Court of Appeal of Quebec

Société québécoise des infrastructures v. Agences Robert Janvier ltée


Morissette, Fournier, Monast (ad hoc)

Appeal from a judgment of the Superior Court granting an application for damages. Allowed.

The respondent answered a public call for tenders issued by the appellant in relation to the provision and installation of doors, frames, and hardware for the construction of a new detention centre. The tender submitted by Donlox, a competing company, was retained and the respondent’s tender was ranked second. The respondent denounced the fact that Donlox’s submission was ineligible, since it did not hold a licence issued by the Bureau de la sécurité privée (BSP) for the class of “locksmith agency”. BSP was consulted in this regard and was of the opinion, after examining the specifications, that the locksmith agency or locksmith licence was superfluous. The contract was awarded to Donlox. The respondent instituted an application for damages, claiming to have suffered damages because of the irregular adjudication of the contract to a competitor. The trial judge found that the performance of the work required that the contractor-tenderer hold a licence from the BSP. In addition, it had to hold this licence at the time its tender was filed, failing which its tender was ineligible because this omission would constitute a major irregularity affecting the integrity of the call for tenders process. Consequently, the appellant’s tender was ineligible.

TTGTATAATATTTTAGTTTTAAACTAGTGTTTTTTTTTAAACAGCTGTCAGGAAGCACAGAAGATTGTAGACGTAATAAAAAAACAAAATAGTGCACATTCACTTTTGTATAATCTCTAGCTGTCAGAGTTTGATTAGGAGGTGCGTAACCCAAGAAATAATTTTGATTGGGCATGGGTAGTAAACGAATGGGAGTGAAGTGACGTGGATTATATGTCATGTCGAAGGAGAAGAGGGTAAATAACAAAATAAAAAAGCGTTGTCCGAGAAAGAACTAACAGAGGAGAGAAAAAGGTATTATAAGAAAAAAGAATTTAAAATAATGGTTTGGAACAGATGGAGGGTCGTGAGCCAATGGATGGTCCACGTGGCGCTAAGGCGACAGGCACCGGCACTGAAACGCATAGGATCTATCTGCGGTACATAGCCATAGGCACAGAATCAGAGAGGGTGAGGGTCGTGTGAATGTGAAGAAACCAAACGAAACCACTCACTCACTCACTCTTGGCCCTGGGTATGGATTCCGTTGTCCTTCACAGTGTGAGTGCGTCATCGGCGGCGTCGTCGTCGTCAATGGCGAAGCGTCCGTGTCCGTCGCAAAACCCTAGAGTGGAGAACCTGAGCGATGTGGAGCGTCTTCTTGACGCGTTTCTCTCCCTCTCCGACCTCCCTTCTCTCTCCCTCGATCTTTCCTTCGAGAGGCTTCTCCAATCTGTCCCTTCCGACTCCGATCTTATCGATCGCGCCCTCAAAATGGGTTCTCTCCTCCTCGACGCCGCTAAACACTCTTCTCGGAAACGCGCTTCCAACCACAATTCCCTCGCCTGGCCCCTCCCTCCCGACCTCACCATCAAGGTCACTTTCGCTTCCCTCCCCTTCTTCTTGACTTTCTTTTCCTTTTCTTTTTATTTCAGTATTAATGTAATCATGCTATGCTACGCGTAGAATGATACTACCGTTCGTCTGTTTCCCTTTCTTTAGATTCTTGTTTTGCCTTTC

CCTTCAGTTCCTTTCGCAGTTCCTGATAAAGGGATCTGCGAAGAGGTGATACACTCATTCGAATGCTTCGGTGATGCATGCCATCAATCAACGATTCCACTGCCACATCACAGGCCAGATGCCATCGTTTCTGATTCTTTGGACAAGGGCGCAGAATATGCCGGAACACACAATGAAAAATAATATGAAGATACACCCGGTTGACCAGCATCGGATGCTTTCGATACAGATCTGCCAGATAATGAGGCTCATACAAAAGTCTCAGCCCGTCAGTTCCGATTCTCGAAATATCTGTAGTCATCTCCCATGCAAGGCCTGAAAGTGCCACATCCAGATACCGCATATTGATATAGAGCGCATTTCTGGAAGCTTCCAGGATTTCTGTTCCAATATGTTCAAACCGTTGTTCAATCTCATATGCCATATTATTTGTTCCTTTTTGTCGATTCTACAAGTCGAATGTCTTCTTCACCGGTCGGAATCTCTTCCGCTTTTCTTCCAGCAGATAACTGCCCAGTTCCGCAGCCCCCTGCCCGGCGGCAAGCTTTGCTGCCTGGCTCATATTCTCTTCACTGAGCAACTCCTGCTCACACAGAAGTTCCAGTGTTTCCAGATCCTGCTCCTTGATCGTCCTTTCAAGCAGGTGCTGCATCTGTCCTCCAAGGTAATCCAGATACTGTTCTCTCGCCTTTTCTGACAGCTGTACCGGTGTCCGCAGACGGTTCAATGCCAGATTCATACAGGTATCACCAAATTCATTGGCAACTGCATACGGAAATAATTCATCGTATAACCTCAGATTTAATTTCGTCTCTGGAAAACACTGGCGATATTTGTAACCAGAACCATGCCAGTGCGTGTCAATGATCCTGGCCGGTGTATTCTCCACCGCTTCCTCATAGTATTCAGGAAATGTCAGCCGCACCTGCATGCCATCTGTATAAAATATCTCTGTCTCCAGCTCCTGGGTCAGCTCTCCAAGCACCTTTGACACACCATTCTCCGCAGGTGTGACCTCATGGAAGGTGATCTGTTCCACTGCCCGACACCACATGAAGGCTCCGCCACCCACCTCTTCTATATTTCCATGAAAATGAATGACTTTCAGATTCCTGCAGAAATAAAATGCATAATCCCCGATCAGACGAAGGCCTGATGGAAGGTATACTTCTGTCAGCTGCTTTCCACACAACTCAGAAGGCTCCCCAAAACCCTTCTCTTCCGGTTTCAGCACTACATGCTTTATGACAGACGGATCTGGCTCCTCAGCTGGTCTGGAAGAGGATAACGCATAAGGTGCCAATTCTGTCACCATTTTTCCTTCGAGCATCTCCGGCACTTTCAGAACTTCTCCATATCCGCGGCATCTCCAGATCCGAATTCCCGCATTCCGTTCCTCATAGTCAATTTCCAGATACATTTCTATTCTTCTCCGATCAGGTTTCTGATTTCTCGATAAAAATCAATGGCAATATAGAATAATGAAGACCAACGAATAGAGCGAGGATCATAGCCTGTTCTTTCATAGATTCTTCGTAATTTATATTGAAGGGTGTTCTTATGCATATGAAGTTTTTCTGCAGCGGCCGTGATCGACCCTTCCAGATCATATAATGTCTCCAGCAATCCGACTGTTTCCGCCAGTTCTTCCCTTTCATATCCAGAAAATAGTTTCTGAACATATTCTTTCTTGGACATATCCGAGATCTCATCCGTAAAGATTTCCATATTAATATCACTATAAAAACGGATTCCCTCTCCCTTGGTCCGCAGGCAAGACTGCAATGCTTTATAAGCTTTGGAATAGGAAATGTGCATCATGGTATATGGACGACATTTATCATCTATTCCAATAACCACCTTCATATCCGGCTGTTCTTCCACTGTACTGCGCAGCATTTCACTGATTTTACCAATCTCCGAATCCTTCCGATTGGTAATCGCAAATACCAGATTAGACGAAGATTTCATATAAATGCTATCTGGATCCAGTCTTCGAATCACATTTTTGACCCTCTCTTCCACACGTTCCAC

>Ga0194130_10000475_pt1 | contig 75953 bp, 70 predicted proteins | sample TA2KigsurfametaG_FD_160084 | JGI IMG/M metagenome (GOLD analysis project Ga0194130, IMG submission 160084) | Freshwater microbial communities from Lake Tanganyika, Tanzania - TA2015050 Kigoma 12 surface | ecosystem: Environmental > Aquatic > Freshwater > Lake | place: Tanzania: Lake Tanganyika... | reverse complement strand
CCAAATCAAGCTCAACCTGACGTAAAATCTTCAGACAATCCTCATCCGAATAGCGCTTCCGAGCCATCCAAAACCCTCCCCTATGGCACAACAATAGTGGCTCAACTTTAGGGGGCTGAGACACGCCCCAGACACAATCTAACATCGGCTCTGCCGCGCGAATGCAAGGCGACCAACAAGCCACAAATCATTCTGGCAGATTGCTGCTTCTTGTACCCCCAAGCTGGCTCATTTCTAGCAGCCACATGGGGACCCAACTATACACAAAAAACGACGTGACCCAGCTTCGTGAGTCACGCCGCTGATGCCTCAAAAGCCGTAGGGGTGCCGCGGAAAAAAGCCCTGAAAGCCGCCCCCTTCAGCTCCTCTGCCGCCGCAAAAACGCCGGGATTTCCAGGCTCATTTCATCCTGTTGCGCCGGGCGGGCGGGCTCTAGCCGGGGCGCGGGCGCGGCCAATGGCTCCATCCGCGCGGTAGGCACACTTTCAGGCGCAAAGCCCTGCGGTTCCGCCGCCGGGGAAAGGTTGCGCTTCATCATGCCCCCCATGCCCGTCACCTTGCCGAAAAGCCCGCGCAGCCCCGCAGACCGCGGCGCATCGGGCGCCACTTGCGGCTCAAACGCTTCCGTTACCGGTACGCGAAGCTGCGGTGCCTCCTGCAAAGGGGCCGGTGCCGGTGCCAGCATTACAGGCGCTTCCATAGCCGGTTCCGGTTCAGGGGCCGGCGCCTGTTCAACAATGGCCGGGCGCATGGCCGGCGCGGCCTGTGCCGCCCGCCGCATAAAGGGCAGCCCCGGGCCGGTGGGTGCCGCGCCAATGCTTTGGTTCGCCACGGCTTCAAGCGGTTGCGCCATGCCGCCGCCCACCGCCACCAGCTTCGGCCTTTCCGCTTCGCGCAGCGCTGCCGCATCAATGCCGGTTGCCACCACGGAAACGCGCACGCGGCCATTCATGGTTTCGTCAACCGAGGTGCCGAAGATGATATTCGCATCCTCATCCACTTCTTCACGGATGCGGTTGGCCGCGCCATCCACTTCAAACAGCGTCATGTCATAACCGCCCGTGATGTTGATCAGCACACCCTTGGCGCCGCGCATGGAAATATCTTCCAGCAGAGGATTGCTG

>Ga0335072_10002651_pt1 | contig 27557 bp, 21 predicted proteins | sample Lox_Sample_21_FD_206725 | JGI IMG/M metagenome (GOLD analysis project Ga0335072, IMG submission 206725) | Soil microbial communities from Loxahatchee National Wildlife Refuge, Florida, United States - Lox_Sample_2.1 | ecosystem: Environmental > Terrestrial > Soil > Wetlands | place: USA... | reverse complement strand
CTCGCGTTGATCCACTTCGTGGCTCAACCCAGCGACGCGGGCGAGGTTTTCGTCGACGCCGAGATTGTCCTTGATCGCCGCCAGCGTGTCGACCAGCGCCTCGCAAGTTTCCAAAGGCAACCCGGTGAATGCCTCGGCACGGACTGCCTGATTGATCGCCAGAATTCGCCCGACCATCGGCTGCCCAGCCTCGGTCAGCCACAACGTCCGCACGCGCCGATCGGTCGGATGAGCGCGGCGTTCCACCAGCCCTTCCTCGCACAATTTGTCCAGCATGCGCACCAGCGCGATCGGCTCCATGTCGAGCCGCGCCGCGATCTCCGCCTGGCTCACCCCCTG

The main and supporting documents of the call for tenders did not require and, as written, did not suggest that the work to be done for the performance of the project required a licence from the BSP. In addition, a priori, after a careful review of the call for tenders, a potential tenderer whose company offers the kind of services corresponding to Donlox’s specialty could rationally have concluded that, on the worksite, the locksmith work would not have been its responsibility. Even if we accept that some of the work to be carried out would require a licence from the BSP, it would have been unnecessary for the general contractor, Donlox, to hold such a licence at the time it submitted its tender. Indeed, at the time of the opening of tenders, it fully retained the right to sub-contract part of the work to a licence holder if this was necessary. The judge therefore erred in dismissing the appellant’s argument based on Donlox’s ability to sub-contract the installation of the locks. This conclusion is enough to allow the appeal. Furthermore, a review of the Private Security Act (CQLR c S-3.5), its purpose, and its intended scope, establishes that BSP’s opinion was in compliance with the law and a licence was not required to perform the work. 

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